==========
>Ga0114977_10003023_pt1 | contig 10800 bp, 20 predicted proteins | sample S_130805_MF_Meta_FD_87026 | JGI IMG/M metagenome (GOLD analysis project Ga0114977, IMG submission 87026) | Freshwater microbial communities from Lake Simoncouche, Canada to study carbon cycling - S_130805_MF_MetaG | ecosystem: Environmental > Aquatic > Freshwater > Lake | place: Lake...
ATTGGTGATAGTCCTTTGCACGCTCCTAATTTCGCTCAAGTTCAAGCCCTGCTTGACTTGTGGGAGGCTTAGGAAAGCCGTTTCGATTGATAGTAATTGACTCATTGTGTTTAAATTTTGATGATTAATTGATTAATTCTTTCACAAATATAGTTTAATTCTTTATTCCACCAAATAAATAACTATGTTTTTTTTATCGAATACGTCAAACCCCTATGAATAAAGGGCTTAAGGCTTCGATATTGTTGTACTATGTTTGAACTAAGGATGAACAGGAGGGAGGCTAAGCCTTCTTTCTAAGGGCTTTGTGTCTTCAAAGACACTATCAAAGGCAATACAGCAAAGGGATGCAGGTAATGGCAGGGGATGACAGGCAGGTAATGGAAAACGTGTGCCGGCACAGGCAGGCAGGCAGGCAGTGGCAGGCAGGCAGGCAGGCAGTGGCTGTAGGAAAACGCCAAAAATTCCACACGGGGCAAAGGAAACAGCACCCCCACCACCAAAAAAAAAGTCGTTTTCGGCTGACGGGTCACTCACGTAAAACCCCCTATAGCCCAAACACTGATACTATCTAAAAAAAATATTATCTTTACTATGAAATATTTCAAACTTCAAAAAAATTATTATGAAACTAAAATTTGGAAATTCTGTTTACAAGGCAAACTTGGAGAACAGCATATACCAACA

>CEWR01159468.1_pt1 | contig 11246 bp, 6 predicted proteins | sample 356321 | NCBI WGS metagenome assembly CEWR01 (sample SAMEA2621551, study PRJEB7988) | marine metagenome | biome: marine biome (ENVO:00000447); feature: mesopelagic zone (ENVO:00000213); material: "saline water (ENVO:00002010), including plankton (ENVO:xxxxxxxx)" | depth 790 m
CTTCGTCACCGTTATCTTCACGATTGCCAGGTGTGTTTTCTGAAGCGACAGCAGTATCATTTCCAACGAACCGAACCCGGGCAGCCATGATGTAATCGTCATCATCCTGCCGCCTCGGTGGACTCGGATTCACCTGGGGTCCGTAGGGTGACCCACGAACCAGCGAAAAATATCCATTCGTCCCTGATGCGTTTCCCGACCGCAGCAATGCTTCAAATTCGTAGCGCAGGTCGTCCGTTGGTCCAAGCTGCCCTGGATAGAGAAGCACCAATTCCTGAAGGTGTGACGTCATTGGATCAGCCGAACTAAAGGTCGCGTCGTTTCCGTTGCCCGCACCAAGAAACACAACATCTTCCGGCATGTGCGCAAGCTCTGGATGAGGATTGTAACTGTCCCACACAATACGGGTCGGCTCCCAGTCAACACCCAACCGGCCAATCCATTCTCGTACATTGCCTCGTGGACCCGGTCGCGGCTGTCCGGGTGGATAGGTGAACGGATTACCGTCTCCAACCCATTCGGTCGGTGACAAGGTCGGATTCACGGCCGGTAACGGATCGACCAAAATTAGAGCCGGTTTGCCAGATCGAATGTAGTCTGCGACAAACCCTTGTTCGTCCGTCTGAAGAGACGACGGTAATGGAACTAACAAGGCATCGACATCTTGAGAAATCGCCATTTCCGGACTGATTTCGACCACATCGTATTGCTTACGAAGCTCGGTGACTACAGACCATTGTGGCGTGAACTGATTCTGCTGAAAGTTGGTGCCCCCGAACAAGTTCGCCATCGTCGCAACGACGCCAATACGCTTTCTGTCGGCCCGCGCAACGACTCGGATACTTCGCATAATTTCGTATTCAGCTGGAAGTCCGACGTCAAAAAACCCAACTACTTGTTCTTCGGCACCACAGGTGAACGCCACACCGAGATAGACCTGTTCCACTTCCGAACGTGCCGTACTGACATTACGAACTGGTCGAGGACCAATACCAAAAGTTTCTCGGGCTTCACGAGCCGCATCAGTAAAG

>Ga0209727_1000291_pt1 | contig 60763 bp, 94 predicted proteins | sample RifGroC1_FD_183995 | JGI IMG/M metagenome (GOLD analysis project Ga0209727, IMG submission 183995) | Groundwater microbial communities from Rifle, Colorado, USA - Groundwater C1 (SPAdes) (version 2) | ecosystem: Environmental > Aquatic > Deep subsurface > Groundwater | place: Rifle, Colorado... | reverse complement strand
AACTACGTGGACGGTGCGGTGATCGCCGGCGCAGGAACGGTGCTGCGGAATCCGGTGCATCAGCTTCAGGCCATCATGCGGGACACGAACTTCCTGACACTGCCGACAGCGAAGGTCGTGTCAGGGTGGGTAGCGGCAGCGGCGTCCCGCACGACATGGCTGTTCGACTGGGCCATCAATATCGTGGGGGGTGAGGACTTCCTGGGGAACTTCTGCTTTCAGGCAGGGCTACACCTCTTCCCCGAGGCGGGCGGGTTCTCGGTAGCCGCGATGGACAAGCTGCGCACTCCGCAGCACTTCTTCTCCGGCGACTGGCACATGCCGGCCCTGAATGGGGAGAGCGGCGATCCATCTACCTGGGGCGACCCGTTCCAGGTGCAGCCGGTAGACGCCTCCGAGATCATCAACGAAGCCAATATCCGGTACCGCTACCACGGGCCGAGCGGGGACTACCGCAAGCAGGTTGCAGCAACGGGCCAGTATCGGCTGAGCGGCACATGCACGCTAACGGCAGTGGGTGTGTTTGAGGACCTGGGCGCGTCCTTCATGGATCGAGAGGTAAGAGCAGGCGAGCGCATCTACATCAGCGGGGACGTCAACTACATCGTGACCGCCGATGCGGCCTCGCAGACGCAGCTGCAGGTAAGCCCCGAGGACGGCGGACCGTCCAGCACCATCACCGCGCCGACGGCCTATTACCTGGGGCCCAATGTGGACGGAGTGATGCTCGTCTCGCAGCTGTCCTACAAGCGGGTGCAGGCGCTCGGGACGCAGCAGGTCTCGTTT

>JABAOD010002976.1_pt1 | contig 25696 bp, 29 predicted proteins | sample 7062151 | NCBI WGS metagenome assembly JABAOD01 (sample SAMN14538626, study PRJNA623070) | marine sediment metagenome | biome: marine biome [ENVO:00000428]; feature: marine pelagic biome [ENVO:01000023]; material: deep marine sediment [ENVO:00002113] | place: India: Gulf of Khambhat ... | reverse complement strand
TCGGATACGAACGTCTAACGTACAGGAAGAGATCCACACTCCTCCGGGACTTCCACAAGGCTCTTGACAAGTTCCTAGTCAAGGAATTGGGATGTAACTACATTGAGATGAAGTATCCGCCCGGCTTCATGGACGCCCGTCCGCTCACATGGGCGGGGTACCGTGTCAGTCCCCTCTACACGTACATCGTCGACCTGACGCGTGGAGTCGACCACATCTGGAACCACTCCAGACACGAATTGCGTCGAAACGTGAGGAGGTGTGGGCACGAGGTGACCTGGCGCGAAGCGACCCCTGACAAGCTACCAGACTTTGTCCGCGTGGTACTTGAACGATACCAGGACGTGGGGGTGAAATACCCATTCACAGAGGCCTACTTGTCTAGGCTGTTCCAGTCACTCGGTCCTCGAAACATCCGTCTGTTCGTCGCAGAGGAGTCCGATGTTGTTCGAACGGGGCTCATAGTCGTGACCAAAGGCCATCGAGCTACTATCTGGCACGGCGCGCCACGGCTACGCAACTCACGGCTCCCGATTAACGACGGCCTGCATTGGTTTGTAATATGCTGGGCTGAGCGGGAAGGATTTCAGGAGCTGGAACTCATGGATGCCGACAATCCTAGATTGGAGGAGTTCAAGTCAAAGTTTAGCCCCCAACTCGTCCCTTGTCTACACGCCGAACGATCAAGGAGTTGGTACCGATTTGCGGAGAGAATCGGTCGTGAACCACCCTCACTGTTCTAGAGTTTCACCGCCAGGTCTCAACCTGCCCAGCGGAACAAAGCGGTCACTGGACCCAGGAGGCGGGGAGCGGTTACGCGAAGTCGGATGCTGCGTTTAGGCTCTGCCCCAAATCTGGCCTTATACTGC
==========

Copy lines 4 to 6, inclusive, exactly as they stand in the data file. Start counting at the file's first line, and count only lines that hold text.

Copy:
CTTCGTCACCGTTATCTTCACGATTGCCAGGTGTGTTTTCTGAAGCGACAGCAGTATCATTTCCAACGAACCGAACCCGGGCAGCCATGATGTAATCGTCATCATCCTGCCGCCTCGGTGGACTCGGATTCACCTGGGGTCCGTAGGGTGACCCACGAACCAGCGAAAAATATCCATTCGTCCCTGATGCGTTTCCCGACCGCAGCAATGCTTCAAATTCGTAGCGCAGGTCGTCCGTTGGTCCAAGCTGCCCTGGATAGAGAAGCACCAATTCCTGAAGGTGTGACGTCATTGGATCAGCCGAACTAAAGGTCGCGTCGTTTCCGTTGCCCGCACCAAGAAACACAACATCTTCCGGCATGTGCGCAAGCTCTGGATGAGGATTGTAACTGTCCCACACAATACGGGTCGGCTCCCAGTCAACACCCAACCGGCCAATCCATTCTCGTACATTGCCTCGTGGACCCGGTCGCGGCTGTCCGGGTGGATAGGTGAACGGATTACCGTCTCCAACCCATTCGGTCGGTGACAAGGTCGGATTCACGGCCGGTAACGGATCGACCAAAATTAGAGCCGGTTTGCCAGATCGAATGTAGTCTGCGACAAACCCTTGTTCGTCCGTCTGAAGAGACGACGGTAATGGAACTAACAAGGCATCGACATCTTGAGAAATCGCCATTTCCGGACTGATTTCGACCACATCGTATTGCTTACGAAGCTCGGTGACTACAGACCATTGTGGCGTGAACTGATTCTGCTGAAAGTTGGTGCCCCCGAACAAGTTCGCCATCGTCGCAACGACGCCAATACGCTTTCTGTCGGCCCGCGCAACGACTCGGATACTTCGCATAATTTCGTATTCAGCTGGAAGTCCGACGTCAAAAAACCCAACTACTTGTTCTTCGGCACCACAGGTGAACGCCACACCGAGATAGACCTGTTCCACTTCCGAACGTGCCGTACTGACATTACGAACTGGTCGAGGACCAATACCAAAAGTTTCTCGGGCTTCACGAGCCGCATCAGTAAAG

>Ga0209727_1000291_pt1 | contig 60763 bp, 94 predicted proteins | sample RifGroC1_FD_183995 | JGI IMG/M metagenome (GOLD analysis project Ga0209727, IMG submission 183995) | Groundwater microbial communities from Rifle, Colorado, USA - Groundwater C1 (SPAdes) (version 2) | ecosystem: Environmental > Aquatic > Deep subsurface > Groundwater | place: Rifle, Colorado... | reverse complement strand
AACTACGTGGACGGTGCGGTGATCGCCGGCGCAGGAACGGTGCTGCGGAATCCGGTGCATCAGCTTCAGGCCATCATGCGGGACACGAACTTCCTGACACTGCCGACAGCGAAGGTCGTGTCAGGGTGGGTAGCGGCAGCGGCGTCCCGCACGACATGGCTGTTCGACTGGGCCATCAATATCGTGGGGGGTGAGGACTTCCTGGGGAACTTCTGCTTTCAGGCAGGGCTACACCTCTTCCCCGAGGCGGGCGGGTTCTCGGTAGCCGCGATGGACAAGCTGCGCACTCCGCAGCACTTCTTCTCCGGCGACTGGCACATGCCGGCCCTGAATGGGGAGAGCGGCGATCCATCTACCTGGGGCGACCCGTTCCAGGTGCAGCCGGTAGACGCCTCCGAGATCATCAACGAAGCCAATATCCGGTACCGCTACCACGGGCCGAGCGGGGACTACCGCAAGCAGGTTGCAGCAACGGGCCAGTATCGGCTGAGCGGCACATGCACGCTAACGGCAGTGGGTGTGTTTGAGGACCTGGGCGCGTCCTTCATGGATCGAGAGGTAAGAGCAGGCGAGCGCATCTACATCAGCGGGGACGTCAACTACATCGTGACCGCCGATGCGGCCTCGCAGACGCAGCTGCAGGTAAGCCCCGAGGACGGCGGACCGTCCAGCACCATCACCGCGCCGACGGCCTATTACCTGGGGCCCAATGTGGACGGAGTGATGCTCGTCTCGCAGCTGTCCTACAAGCGGGTGCAGGCGCTCGGGACGCAGCAGGTCTCGTTT